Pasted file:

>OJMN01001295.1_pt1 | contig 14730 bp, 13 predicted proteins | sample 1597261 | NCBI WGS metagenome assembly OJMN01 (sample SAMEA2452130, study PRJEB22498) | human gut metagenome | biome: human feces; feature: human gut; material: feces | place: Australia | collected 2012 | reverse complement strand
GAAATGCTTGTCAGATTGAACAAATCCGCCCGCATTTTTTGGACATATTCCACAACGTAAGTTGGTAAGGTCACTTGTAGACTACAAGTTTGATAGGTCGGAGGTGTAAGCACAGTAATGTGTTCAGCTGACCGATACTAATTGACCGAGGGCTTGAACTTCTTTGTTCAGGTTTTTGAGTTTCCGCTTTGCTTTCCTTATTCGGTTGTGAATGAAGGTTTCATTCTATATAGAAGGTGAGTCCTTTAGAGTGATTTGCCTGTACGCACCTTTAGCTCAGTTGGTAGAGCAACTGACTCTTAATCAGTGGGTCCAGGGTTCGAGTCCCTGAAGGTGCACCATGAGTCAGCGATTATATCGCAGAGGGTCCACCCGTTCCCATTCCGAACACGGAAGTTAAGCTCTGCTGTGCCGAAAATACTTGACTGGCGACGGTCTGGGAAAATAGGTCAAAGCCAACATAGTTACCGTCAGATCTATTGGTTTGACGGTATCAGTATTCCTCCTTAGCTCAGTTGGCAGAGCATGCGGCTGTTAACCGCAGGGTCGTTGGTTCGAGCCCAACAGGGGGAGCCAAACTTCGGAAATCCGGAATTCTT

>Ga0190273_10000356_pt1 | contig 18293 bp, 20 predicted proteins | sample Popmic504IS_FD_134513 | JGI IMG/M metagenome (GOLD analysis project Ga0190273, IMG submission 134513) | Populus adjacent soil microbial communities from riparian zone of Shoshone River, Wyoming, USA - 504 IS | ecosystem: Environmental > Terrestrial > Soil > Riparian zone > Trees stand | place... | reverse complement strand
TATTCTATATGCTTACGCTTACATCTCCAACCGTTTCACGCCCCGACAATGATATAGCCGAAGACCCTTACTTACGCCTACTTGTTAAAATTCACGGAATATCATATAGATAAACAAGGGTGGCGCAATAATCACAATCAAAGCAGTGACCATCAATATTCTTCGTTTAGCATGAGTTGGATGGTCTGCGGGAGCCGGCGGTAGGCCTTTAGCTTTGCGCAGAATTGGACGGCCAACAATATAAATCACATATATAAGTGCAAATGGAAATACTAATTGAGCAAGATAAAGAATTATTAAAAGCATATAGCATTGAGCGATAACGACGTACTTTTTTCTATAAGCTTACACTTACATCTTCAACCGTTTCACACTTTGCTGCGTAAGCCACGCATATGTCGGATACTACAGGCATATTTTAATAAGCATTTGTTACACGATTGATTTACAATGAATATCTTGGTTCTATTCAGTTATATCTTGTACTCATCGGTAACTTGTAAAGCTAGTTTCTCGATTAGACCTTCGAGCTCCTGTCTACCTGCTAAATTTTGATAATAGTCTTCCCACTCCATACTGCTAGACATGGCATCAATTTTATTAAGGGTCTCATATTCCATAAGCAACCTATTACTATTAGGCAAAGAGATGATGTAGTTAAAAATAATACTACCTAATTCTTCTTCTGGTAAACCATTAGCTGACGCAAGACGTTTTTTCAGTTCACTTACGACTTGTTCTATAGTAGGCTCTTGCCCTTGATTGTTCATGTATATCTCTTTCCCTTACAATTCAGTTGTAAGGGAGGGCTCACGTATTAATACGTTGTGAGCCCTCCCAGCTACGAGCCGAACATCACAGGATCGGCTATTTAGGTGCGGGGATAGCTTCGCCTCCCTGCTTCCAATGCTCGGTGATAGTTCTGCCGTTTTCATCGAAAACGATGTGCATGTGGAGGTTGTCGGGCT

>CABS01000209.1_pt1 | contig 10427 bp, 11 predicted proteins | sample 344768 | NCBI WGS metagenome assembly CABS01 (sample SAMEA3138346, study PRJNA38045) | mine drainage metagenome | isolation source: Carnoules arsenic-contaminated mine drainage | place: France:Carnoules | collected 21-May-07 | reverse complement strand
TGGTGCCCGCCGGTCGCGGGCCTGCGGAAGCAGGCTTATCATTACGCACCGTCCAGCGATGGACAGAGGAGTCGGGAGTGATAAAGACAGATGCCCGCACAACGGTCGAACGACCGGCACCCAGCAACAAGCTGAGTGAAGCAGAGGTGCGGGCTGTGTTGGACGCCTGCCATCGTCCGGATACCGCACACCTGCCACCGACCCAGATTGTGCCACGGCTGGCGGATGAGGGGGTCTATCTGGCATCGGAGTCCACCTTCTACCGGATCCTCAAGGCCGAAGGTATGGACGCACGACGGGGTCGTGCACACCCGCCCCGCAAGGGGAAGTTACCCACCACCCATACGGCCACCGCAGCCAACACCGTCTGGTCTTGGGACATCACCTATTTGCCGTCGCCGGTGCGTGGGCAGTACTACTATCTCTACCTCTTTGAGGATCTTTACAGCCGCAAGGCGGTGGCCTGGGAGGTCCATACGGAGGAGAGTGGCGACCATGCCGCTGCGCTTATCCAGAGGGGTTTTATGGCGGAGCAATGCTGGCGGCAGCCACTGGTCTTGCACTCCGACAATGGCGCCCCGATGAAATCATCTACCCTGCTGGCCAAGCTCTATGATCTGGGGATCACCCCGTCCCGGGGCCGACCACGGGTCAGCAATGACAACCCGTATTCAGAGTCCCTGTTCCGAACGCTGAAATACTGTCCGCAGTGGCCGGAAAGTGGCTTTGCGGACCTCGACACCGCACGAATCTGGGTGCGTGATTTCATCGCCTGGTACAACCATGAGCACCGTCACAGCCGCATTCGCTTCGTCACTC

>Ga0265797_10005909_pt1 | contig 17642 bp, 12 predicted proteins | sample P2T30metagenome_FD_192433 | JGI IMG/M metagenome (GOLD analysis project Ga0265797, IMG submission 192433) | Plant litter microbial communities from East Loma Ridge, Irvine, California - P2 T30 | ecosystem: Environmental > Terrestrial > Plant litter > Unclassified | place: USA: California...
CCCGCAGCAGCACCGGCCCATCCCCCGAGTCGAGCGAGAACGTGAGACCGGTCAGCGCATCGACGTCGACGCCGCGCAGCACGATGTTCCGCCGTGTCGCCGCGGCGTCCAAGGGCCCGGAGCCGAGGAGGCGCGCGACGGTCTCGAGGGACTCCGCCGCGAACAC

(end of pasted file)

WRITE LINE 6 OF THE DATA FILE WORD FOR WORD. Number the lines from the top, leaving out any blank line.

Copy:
TGGTGCCCGCCGGTCGCGGGCCTGCGGAAGCAGGCTTATCATTACGCACCGTCCAGCGATGGACAGAGGAGTCGGGAGTGATAAAGACAGATGCCCGCACAACGGTCGAACGACCGGCACCCAGCAACAAGCTGAGTGAAGCAGAGGTGCGGGCTGTGTTGGACGCCTGCCATCGTCCGGATACCGCACACCTGCCACCGACCCAGATTGTGCCACGGCTGGCGGATGAGGGGGTCTATCTGGCATCGGAGTCCACCTTCTACCGGATCCTCAAGGCCGAAGGTATGGACGCACGACGGGGTCGTGCACACCCGCCCCGCAAGGGGAAGTTACCCACCACCCATACGGCCACCGCAGCCAACACCGTCTGGTCTTGGGACATCACCTATTTGCCGTCGCCGGTGCGTGGGCAGTACTACTATCTCTACCTCTTTGAGGATCTTTACAGCCGCAAGGCGGTGGCCTGGGAGGTCCATACGGAGGAGAGTGGCGACCATGCCGCTGCGCTTATCCAGAGGGGTTTTATGGCGGAGCAATGCTGGCGGCAGCCACTGGTCTTGCACTCCGACAATGGCGCCCCGATGAAATCATCTACCCTGCTGGCCAAGCTCTATGATCTGGGGATCACCCCGTCCCGGGGCCGACCACGGGTCAGCAATGACAACCCGTATTCAGAGTCCCTGTTCCGAACGCTGAAATACTGTCCGCAGTGGCCGGAAAGTGGCTTTGCGGACCTCGACACCGCACGAATCTGGGTGCGTGATTTCATCGCCTGGTACAACCATGAGCACCGTCACAGCCGCATTCGCTTCGTCACTC